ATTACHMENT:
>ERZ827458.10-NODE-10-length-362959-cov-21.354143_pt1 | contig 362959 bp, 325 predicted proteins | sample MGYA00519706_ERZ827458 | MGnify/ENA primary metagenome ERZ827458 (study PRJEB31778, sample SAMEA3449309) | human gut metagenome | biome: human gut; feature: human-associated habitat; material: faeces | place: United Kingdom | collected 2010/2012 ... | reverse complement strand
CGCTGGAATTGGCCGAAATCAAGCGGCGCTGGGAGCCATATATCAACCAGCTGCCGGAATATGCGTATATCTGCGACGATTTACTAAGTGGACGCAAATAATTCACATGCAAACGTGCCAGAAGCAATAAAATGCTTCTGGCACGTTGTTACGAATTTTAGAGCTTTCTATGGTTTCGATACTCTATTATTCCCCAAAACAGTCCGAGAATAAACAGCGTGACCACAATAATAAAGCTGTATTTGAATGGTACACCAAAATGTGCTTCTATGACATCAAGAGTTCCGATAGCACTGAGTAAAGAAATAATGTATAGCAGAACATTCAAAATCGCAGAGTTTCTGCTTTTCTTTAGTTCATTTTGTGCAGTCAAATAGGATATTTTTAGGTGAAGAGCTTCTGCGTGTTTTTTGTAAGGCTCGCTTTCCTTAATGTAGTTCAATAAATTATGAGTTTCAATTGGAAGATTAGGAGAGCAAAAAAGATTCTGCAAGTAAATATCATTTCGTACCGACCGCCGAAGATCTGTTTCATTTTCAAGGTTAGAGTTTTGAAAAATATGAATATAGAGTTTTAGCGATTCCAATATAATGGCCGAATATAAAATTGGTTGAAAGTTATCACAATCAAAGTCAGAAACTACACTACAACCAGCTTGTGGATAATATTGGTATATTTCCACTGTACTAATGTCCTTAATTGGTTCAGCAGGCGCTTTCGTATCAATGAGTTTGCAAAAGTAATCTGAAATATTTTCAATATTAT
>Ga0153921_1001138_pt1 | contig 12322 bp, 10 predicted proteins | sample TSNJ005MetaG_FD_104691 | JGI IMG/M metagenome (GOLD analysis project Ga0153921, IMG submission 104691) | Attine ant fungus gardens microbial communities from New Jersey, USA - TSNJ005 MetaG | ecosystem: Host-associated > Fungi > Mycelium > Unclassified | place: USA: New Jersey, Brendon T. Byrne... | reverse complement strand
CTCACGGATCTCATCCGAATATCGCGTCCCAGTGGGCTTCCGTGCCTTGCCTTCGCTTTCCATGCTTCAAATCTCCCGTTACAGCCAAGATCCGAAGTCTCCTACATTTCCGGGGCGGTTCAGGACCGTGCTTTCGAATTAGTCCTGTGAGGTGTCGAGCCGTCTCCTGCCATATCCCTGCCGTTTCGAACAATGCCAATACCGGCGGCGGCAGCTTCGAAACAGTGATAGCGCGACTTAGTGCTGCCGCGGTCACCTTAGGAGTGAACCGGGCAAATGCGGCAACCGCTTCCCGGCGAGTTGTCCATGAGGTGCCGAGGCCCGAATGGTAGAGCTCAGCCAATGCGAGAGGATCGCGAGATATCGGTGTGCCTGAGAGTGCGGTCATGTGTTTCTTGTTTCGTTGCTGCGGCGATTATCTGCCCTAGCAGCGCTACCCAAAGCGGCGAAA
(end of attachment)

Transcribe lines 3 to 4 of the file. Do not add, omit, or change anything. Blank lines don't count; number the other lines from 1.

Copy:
>Ga0153921_1001138_pt1 | contig 12322 bp, 10 predicted proteins | sample TSNJ005MetaG_FD_104691 | JGI IMG/M metagenome (GOLD analysis project Ga0153921, IMG submission 104691) | Attine ant fungus gardens microbial communities from New Jersey, USA - TSNJ005 MetaG | ecosystem: Host-associated > Fungi > Mycelium > Unclassified | place: USA: New Jersey, Brendon T. Byrne... | reverse complement strand
CTCACGGATCTCATCCGAATATCGCGTCCCAGTGGGCTTCCGTGCCTTGCCTTCGCTTTCCATGCTTCAAATCTCCCGTTACAGCCAAGATCCGAAGTCTCCTACATTTCCGGGGCGGTTCAGGACCGTGCTTTCGAATTAGTCCTGTGAGGTGTCGAGCCGTCTCCTGCCATATCCCTGCCGTTTCGAACAATGCCAATACCGGCGGCGGCAGCTTCGAAACAGTGATAGCGCGACTTAGTGCTGCCGCGGTCACCTTAGGAGTGAACCGGGCAAATGCGGCAACCGCTTCCCGGCGAGTTGTCCATGAGGTGCCGAGGCCCGAATGGTAGAGCTCAGCCAATGCGAGAGGATCGCGAGATATCGGTGTGCCTGAGAGTGCGGTCATGTGTTTCTTGTTTCGTTGCTGCGGCGATTATCTGCCCTAGCAGCGCTACCCAAAGCGGCGAAA